Rights

Remembering Kalpana Mehta, an Indomitable Women's Rights Activist

Even in her last days, she was doing whatever she could to help migrant workers on the road.

In these turbulent times, death is stalking us.

The phone rang. It was Vineet Tiwari from Indore. ‘I have bad news Apa.’ My instinct was to say, ‘Stop please. I can’t hear it.’ The truth was staring me in the face. It was Kalpana. My dear friend Kalpana Mehta, the founder of Saheli, dropped off from my tree of life to sprout on another branch in a better place. In the words of the poet and our common friend Kamla Bhasin:

Hum bhi sukhey huey patton ki tarah toot jayenge
Phir hawaon pe munhasir hai kitni dur jayenge

I met her in 1998 in Indore. Kalpana was there to greet us, an inquiry team of the National Commission for Women who had come to investigate the violence, arrest and use of force by police against women demonstrators at the Maheshwar Hydel Project site. At the Indore Circuit House, then NCW chairperson Mohini Giri directed that a team consisting of me, as member NCW, Kalpana as the expert, and Sandhya, district women and child officer, visit the sites where the atrocities of the police were perpetrated. Narmada Bachao Andolan was becoming an issue on the national stage. Medha Patkar was becoming a national emblem of people’s struggles and movements.  

Our small team headed for Jalud, a village near Mandaleshwar in the Khargone district of Madhya Pradesh. Throughout, it was Kalpana who was the moving spirit behind this expedition. It ultimately brought the chief minister of Madhya Pradesh before the Commission to depose and explain the misconduct of his law enforcement machinery. Professor Krishna Kumar, India’s foremost educationist, who had also visited the site, was to write in Times of India on July 24, 1998, “To have a National Commission empowered to enquire into police brutality suffered by village women was no small achievement for a fifty year old Republic.” This validation was due in large measure to the inspiration and hard work of the indomitable Kalpana Mehta. 

The story is long with several outcomes, some good some bad, but it was Kalpana who shone in my eyes through this entire tour. I was a novice member who could at best write down the story of Narmada outrage. Kalpana took me by the hand, literally explaining every detail of the issue from her engineer’s lens. She taught me to look and imbibe the experience of the women we met on the site, in the village and in the hospital. After a traumatic day she sat down late into the night with her portable typewriter and wrote most of the report. It was among the best reports at NCW, and all the credit goes to Kalpana.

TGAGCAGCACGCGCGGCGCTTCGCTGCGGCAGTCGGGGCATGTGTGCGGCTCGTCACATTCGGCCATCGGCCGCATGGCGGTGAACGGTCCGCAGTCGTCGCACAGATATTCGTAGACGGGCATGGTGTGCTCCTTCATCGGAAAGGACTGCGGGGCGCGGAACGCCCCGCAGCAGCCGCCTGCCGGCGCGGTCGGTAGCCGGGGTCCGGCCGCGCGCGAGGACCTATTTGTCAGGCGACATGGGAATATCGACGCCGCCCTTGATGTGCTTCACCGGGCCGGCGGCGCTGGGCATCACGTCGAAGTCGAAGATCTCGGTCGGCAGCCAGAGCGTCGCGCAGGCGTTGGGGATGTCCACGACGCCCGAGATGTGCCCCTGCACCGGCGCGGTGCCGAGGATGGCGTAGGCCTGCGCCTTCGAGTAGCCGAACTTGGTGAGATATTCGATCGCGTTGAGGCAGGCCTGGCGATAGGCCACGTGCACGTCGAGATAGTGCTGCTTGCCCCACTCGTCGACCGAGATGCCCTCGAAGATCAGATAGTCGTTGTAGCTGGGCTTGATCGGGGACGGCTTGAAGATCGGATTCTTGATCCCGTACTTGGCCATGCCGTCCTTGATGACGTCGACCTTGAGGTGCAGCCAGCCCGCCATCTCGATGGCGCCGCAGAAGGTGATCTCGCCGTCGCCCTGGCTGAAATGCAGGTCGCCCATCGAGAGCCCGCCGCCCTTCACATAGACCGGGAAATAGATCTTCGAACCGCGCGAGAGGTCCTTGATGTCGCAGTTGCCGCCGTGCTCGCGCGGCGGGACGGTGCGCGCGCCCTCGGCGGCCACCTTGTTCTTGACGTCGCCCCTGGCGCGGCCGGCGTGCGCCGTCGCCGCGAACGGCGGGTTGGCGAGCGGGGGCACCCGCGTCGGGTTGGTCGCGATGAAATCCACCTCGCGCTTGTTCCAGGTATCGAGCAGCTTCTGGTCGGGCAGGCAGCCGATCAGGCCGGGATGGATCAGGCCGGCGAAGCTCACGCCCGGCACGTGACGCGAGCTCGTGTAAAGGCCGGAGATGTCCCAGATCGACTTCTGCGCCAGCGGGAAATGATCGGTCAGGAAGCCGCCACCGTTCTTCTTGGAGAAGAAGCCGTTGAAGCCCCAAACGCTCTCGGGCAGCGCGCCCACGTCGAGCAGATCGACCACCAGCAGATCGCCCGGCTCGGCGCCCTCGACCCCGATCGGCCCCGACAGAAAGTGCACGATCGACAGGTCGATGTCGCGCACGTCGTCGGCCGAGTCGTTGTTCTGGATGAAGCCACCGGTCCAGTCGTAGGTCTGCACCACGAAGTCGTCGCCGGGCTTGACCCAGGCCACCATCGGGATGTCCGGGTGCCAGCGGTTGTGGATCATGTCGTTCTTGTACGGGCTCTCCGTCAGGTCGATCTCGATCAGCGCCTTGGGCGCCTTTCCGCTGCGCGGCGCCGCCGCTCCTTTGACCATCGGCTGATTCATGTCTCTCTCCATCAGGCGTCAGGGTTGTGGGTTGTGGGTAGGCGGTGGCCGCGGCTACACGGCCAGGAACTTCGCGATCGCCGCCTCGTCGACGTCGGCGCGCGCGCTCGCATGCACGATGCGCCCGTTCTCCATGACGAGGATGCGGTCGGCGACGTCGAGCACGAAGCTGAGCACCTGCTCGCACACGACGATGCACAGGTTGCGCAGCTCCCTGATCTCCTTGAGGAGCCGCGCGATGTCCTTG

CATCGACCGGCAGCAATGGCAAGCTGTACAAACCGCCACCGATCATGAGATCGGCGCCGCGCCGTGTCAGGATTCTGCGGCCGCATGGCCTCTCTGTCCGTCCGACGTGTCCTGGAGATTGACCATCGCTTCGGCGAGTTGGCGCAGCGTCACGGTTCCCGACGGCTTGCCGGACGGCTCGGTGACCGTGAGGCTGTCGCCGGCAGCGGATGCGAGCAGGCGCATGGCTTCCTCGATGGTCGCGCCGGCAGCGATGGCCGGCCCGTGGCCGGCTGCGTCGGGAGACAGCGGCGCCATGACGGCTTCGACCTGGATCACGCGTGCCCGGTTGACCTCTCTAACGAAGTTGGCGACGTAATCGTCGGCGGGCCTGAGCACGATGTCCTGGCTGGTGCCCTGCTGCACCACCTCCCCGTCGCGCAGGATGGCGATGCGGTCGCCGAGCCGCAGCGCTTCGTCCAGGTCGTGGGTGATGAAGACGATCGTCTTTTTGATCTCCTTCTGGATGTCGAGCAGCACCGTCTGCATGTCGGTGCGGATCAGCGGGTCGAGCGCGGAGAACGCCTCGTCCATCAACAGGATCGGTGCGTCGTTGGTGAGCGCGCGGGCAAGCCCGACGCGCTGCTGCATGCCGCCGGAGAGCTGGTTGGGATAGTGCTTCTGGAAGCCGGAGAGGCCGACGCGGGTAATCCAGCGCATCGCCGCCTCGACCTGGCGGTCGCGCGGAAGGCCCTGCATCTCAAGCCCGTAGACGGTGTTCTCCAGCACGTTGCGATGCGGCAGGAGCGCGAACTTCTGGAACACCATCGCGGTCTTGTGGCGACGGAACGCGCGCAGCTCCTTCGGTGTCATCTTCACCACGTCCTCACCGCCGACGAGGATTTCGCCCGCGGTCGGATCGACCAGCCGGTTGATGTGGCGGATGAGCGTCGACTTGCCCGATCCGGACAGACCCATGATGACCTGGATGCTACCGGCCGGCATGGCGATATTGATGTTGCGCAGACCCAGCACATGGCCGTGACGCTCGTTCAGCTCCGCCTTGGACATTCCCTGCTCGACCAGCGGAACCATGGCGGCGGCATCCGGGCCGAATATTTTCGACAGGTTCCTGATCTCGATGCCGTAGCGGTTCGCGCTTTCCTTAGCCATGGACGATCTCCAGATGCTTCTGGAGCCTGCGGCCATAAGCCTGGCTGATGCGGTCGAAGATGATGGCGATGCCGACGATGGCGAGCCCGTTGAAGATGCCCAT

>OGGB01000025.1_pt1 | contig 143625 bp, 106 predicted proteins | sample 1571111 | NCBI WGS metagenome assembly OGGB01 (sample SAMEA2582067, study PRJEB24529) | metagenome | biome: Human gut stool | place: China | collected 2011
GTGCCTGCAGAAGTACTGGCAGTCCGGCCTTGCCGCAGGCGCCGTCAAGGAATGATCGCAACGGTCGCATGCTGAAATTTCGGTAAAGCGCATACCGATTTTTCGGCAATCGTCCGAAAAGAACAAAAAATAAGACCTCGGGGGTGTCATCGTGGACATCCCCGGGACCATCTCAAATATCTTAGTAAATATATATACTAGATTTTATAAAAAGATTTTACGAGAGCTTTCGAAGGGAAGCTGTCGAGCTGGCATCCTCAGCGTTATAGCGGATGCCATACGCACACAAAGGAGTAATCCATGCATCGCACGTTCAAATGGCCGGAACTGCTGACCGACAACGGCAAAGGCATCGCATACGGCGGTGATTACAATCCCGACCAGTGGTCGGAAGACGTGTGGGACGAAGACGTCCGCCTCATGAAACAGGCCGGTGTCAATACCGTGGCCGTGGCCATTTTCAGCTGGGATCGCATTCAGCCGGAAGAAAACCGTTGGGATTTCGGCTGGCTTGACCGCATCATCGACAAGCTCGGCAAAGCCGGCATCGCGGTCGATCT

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That was the start of a friendship that ran for 22 years, with long gaps but unabated affection. There were many aspects of her person which enriched me whenever I met her. She took me to the Sarafa Bazaar in the old city to taste bhutte ki khees and many other delicacies. It was a joy for my palate and my eyes, all thanks to her. She treated me with her pranic healing practice. I practised her prescription for many years, which helped me bear life’s harder knocks. Over the years our paths kept crossing in Delhi and Indore; that was where I met her two years ago – and I had a feeling it may be for the last time.

I had gone on an invitation from the Progressive Writers’ Association to speak about one of its founders, a man called Khwaja Ahmed Abbas. My colleague Ruth and I, representing KA Abbas Memorial Trust, were guests of Professor Jaya Mehta and Comrade Vineet Tiwari. It was an exhilarating evening with a hall filled with people from the media and the arts. But for me, the most important part came later that evening when I went to see Kalpana. The vibrant, ebullient Kalpana in a wheelchair was hard to see, though my friends had prepared me for that. The smile was there, words were also there but difficult to speak and understand. I saw two young people, her daughter and son-in-law, as two beacons of light in her darkening life. I tried to understand and write down the debilitating disease that had afflicted her. When I returned, I wrote to my oncologist friend in New York to ask her opinion. There was no real cure.

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Today Vineet told me that it was the plight of the immigrants which ultimately and finally broke her heart. And yet, until her last days she did what she could from her wheelchair, then from her bed, to alleviate their suffering. But those scenes had taken away her will to live.

 So you are gone, dear friend, leaving many broken hearted. There are no moulds left which can create more Kalpanas. Your spirit will live to inspire us, although in the words of Mirza Ghalib: Aisa kahan se laayein ke tujhsa kahien jise!

Syeda Hameed is Writer Founder Chair of the Muslim Women’s Forum.